Wednesday Seminar with Martha Balaguera
Feb. 21, 2018
Title: “At the Limits of Sovereignty: Motion, Confinement, and Political Subjects in Transit across the Americas”
Her dissertation research explores sanctuary practices of transnational solidarity, hospitality and care that bring together citizens and noncitizens in the context of transit migration across Mexico, and how their collective political struggles produce new forms of transnational citizenship from below. From a critical standpoint, the research also analyzes how border crossers have provided an occasion for both the expansion of the coercive functions of the and the multiplication of sites of disciplining and confinement across migration routes.

"Rethinking the War on Drugs and U.S.-Mexico Security Cooperation"
Feb. 9, 2018 | Live Stream
An international conference, in partnership with the University of San Diego Justice in Mexico Program, which examined Mexico's security challenges, evaluated the status of current U.S.-Mexico security cooperation and proposed practical solutions for policymakers in the U.S. and Mexico.

Wednesday Seminar with Marcel Anduiza Pimentel
Feb. 7, 2018 
Title: “Through the Looking Glass of Mexico’s Pacific Boomtown | The Decline of Port Towns and the Rise of Coastal Cities: A Synthesis of Urban Change and Coastal Development in Acapulco and Mexico, 1849-1970”

Wednesday Seminar with Aileen Teague
Jan. 24, 2018 
Title: “Drugs, Counterinsurgency, and the Dynamic Nature of the United States-Mexico Border, 1969-1985”

"Mexico’s 2018 Presidential Elections: Questions to be Answered"
Jan. 18, 2018
Given the recent changes in the U.S.-Mexico binational relationship under President Trump, many new uncertainties have emerged. CGT Pacific Leadership Fellow and Harvard University Professor Jorge Dominguez discussed the extraordinary number of offices on next year’s ballot and how the coming elections will be unique due to a number of unprecedented factors: independent candidates, Mexicans voting abroad and reelection.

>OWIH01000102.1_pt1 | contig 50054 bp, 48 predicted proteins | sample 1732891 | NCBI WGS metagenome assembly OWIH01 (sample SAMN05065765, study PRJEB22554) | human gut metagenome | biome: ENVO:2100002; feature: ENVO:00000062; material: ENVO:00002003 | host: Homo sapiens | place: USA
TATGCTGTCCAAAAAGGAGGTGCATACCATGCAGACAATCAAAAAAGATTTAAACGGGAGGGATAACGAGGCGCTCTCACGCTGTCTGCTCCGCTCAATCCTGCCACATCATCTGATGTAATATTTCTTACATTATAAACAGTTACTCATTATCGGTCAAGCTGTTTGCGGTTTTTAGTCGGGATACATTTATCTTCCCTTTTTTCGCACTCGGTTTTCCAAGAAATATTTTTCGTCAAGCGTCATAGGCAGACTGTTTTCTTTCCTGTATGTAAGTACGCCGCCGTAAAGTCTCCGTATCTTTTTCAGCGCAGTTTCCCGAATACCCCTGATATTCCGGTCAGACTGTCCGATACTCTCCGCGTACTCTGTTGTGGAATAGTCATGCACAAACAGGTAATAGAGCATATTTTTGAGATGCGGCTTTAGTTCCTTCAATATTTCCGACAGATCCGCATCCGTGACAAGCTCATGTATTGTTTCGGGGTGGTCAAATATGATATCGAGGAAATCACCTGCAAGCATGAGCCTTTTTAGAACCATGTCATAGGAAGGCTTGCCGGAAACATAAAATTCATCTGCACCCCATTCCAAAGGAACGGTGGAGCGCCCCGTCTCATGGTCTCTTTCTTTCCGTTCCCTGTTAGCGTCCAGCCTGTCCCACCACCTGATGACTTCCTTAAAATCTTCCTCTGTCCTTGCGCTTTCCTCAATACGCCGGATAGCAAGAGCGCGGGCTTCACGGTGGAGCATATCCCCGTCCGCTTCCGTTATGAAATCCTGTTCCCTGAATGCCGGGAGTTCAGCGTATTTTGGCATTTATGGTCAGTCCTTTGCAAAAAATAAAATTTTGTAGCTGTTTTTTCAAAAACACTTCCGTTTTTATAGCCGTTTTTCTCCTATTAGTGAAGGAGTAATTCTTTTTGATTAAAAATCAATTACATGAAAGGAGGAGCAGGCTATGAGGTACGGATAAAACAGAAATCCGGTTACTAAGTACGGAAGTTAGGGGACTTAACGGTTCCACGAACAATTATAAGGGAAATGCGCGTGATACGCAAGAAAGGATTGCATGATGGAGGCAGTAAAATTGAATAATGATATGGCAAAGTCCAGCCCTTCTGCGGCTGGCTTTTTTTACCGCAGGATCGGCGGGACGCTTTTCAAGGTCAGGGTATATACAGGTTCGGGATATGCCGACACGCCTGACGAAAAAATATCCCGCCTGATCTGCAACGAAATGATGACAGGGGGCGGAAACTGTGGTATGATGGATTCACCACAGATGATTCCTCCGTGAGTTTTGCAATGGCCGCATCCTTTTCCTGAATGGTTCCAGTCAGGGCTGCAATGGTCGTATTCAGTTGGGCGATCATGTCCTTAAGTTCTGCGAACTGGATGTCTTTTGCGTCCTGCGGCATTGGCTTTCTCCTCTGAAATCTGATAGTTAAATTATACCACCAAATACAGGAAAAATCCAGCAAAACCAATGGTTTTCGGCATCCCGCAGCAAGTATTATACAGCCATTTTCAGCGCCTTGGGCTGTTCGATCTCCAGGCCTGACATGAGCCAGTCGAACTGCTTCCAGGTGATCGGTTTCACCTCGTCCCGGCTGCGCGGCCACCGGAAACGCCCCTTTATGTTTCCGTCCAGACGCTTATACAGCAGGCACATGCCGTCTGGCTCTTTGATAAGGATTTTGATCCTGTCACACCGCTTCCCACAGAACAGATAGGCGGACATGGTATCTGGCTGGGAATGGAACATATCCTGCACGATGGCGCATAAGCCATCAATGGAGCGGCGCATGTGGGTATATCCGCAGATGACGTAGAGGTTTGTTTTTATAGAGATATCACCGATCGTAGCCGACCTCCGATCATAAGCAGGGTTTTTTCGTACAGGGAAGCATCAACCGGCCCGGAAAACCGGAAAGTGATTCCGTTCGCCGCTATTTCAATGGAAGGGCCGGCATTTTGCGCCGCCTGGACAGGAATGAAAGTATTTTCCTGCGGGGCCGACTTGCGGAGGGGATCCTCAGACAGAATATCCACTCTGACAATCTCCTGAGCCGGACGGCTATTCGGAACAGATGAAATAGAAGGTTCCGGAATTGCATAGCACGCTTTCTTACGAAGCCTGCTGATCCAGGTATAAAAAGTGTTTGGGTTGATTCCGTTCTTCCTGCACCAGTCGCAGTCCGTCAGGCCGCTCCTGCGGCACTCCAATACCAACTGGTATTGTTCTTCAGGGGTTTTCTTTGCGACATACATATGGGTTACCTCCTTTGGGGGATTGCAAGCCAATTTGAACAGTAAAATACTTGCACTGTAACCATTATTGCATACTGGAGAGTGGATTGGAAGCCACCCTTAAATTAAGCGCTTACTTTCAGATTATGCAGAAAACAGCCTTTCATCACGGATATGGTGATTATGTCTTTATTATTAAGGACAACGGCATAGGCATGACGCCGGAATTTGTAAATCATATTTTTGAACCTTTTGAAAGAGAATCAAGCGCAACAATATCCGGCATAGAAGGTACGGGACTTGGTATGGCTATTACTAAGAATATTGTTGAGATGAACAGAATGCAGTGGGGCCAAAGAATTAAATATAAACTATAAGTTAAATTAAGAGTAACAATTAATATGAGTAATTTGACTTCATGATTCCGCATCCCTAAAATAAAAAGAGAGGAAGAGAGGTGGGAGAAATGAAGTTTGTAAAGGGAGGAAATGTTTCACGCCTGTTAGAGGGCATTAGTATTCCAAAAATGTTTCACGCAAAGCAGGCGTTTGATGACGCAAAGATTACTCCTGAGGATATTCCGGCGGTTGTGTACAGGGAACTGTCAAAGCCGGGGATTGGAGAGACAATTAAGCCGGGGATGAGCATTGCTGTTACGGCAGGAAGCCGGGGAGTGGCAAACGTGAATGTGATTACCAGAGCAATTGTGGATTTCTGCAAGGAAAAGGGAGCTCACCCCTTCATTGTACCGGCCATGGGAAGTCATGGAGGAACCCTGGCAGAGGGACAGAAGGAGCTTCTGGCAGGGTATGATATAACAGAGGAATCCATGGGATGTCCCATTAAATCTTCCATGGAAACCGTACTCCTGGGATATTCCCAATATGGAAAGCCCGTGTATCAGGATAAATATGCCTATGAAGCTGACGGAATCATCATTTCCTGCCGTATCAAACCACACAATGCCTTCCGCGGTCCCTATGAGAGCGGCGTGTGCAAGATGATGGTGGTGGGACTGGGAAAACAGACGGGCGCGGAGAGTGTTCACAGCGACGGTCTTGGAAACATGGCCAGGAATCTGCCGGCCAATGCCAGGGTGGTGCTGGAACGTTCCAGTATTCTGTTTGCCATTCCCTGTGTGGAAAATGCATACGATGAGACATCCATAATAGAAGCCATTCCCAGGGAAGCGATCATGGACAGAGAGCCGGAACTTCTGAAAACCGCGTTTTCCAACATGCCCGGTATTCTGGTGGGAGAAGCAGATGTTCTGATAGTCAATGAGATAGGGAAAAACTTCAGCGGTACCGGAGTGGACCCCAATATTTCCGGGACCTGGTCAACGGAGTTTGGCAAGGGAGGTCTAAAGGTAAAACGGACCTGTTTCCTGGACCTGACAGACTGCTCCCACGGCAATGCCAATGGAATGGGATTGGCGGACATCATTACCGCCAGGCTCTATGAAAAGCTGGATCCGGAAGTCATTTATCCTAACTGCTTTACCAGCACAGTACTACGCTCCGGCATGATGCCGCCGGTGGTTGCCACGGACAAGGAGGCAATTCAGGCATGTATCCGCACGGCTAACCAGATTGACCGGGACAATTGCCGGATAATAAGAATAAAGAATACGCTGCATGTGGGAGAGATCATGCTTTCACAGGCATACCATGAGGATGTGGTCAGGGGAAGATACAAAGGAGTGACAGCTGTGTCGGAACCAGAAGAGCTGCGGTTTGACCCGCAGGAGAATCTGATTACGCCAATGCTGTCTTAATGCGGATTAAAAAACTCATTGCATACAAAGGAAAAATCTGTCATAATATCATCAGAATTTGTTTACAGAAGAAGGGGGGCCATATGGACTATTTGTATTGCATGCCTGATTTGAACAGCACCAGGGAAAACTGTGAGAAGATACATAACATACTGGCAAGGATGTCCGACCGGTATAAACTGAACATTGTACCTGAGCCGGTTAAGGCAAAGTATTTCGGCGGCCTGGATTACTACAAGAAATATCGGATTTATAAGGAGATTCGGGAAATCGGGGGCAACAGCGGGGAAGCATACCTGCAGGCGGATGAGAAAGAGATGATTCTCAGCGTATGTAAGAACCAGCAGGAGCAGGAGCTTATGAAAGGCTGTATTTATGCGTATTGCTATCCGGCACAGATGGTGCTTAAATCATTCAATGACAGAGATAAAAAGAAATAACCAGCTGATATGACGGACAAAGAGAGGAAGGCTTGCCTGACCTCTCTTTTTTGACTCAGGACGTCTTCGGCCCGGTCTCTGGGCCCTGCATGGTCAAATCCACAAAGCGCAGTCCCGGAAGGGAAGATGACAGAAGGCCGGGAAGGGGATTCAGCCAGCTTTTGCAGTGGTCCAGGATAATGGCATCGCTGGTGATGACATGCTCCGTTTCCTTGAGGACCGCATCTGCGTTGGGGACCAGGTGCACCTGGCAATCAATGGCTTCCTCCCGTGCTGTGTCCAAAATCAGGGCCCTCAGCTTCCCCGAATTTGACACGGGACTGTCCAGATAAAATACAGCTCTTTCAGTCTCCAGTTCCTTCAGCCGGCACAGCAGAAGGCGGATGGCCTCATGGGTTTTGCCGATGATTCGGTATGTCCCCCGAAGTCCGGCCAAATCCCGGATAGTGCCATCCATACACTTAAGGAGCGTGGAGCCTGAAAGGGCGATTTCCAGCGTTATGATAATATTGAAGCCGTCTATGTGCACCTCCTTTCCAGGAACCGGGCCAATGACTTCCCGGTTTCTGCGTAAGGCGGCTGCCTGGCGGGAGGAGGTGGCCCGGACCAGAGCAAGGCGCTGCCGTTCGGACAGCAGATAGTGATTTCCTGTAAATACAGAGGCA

"U.S.-Cuba Ties: A Thaw, Revisited"
Jan. 17, 2018
In 2014, the U.S. announced that it would end its policy of hostility and look to engage Cuba. With the change in U.S. administrations in 2016, this optimism turned to pessimism as President Trump threatened to roll back the Obama administration rapprochement. Ultimately, the Trump administration's policies reinstate restrictions on Americans traveling to Cuba and U.S. business dealings with the military-run conglomerate. These changes take place against a backdrop of a nation preparing for a successor to President Raul Castro in 2018. This panel discussion looked at the recent developments and new constraints for the future relationship between the two countries.


"Papers, Places, and Familias: Tracing the Social Mobility of Mexicans in New York"
Dec. 6, 2017 | Speaker: Guillermo Yrizar Barbosa, USMEX Fellow

"Challenges for Dreamers in Trump’s America"
Dec. 4, 2017
The Deferred Action for Childhood Arrivals (DACA) program allowed young people who had either entered or remained in the U.S. without a visa to receive a work permit and a renewable two-year period of deferred action from deportation. As of 2017, approximately 800,000 individuals — often referred to as Dreamers — were enrolled in DACA. This event highlighted the integration and political mobilization of the Dreamers, as well as the significant challenges that they face as a result of President Trump’s decision to rescind the program.

Dia de los Muertos
Nov. 1, 2017

"Mexico’s 2018 Elections: What is at Stake?"
Nov. 2, 2017